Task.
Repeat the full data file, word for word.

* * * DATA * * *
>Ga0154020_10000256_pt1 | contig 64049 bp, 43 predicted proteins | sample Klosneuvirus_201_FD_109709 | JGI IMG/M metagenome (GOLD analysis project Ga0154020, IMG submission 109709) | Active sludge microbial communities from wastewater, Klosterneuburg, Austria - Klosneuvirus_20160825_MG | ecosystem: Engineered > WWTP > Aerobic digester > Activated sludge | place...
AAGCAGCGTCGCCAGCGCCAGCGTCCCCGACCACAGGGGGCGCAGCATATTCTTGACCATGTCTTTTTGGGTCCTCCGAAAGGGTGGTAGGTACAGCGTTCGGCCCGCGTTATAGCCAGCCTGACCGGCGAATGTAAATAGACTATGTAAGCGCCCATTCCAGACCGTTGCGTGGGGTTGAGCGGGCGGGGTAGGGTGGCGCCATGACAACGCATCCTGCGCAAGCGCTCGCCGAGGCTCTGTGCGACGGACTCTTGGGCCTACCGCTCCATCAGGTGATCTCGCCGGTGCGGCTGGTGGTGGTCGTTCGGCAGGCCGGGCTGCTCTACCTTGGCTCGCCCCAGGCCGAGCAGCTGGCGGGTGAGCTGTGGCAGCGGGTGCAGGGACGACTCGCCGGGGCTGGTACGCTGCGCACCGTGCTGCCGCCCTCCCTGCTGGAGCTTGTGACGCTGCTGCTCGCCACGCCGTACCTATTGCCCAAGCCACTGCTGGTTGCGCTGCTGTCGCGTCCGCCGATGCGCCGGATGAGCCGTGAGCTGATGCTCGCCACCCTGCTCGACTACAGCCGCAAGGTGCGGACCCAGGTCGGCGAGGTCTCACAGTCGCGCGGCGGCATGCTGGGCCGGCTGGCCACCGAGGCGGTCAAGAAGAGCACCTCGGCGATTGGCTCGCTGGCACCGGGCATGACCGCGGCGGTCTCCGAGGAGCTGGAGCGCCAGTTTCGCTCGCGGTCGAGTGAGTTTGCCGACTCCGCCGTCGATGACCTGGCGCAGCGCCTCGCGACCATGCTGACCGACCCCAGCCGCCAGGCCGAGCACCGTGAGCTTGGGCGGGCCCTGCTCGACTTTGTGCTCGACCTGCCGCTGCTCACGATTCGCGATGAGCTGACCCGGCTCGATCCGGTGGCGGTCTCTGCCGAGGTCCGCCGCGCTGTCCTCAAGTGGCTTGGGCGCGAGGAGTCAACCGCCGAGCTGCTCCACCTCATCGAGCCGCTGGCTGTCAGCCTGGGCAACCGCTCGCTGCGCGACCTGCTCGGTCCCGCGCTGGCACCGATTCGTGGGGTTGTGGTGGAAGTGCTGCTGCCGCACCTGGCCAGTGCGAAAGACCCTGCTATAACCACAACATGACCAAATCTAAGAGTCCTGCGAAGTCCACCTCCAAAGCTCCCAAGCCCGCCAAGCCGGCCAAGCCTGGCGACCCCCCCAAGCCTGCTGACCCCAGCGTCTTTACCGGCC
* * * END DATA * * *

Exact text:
>Ga0154020_10000256_pt1 | contig 64049 bp, 43 predicted proteins | sample Klosneuvirus_201_FD_109709 | JGI IMG/M metagenome (GOLD analysis project Ga0154020, IMG submission 109709) | Active sludge microbial communities from wastewater, Klosterneuburg, Austria - Klosneuvirus_20160825_MG | ecosystem: Engineered > WWTP > Aerobic digester > Activated sludge | place...
AAGCAGCGTCGCCAGCGCCAGCGTCCCCGACCACAGGGGGCGCAGCATATTCTTGACCATGTCTTTTTGGGTCCTCCGAAAGGGTGGTAGGTACAGCGTTCGGCCCGCGTTATAGCCAGCCTGACCGGCGAATGTAAATAGACTATGTAAGCGCCCATTCCAGACCGTTGCGTGGGGTTGAGCGGGCGGGGTAGGGTGGCGCCATGACAACGCATCCTGCGCAAGCGCTCGCCGAGGCTCTGTGCGACGGACTCTTGGGCCTACCGCTCCATCAGGTGATCTCGCCGGTGCGGCTGGTGGTGGTCGTTCGGCAGGCCGGGCTGCTCTACCTTGGCTCGCCCCAGGCCGAGCAGCTGGCGGGTGAGCTGTGGCAGCGGGTGCAGGGACGACTCGCCGGGGCTGGTACGCTGCGCACCGTGCTGCCGCCCTCCCTGCTGGAGCTTGTGACGCTGCTGCTCGCCACGCCGTACCTATTGCCCAAGCCACTGCTGGTTGCGCTGCTGTCGCGTCCGCCGATGCGCCGGATGAGCCGTGAGCTGATGCTCGCCACCCTGCTCGACTACAGCCGCAAGGTGCGGACCCAGGTCGGCGAGGTCTCACAGTCGCGCGGCGGCATGCTGGGCCGGCTGGCCACCGAGGCGGTCAAGAAGAGCACCTCGGCGATTGGCTCGCTGGCACCGGGCATGACCGCGGCGGTCTCCGAGGAGCTGGAGCGCCAGTTTCGCTCGCGGTCGAGTGAGTTTGCCGACTCCGCCGTCGATGACCTGGCGCAGCGCCTCGCGACCATGCTGACCGACCCCAGCCGCCAGGCCGAGCACCGTGAGCTTGGGCGGGCCCTGCTCGACTTTGTGCTCGACCTGCCGCTGCTCACGATTCGCGATGAGCTGACCCGGCTCGATCCGGTGGCGGTCTCTGCCGAGGTCCGCCGCGCTGTCCTCAAGTGGCTTGGGCGCGAGGAGTCAACCGCCGAGCTGCTCCACCTCATCGAGCCGCTGGCTGTCAGCCTGGGCAACCGCTCGCTGCGCGACCTGCTCGGTCCCGCGCTGGCACCGATTCGTGGGGTTGTGGTGGAAGTGCTGCTGCCGCACCTGGCCAGTGCGAAAGACCCTGCTATAACCACAACATGACCAAATCTAAGAGTCCTGCGAAGTCCACCTCCAAAGCTCCCAAGCCCGCCAAGCCGGCCAAGCCTGGCGACCCCCCCAAGCCTGCTGACCCCAGCGTCTTTACCGGCC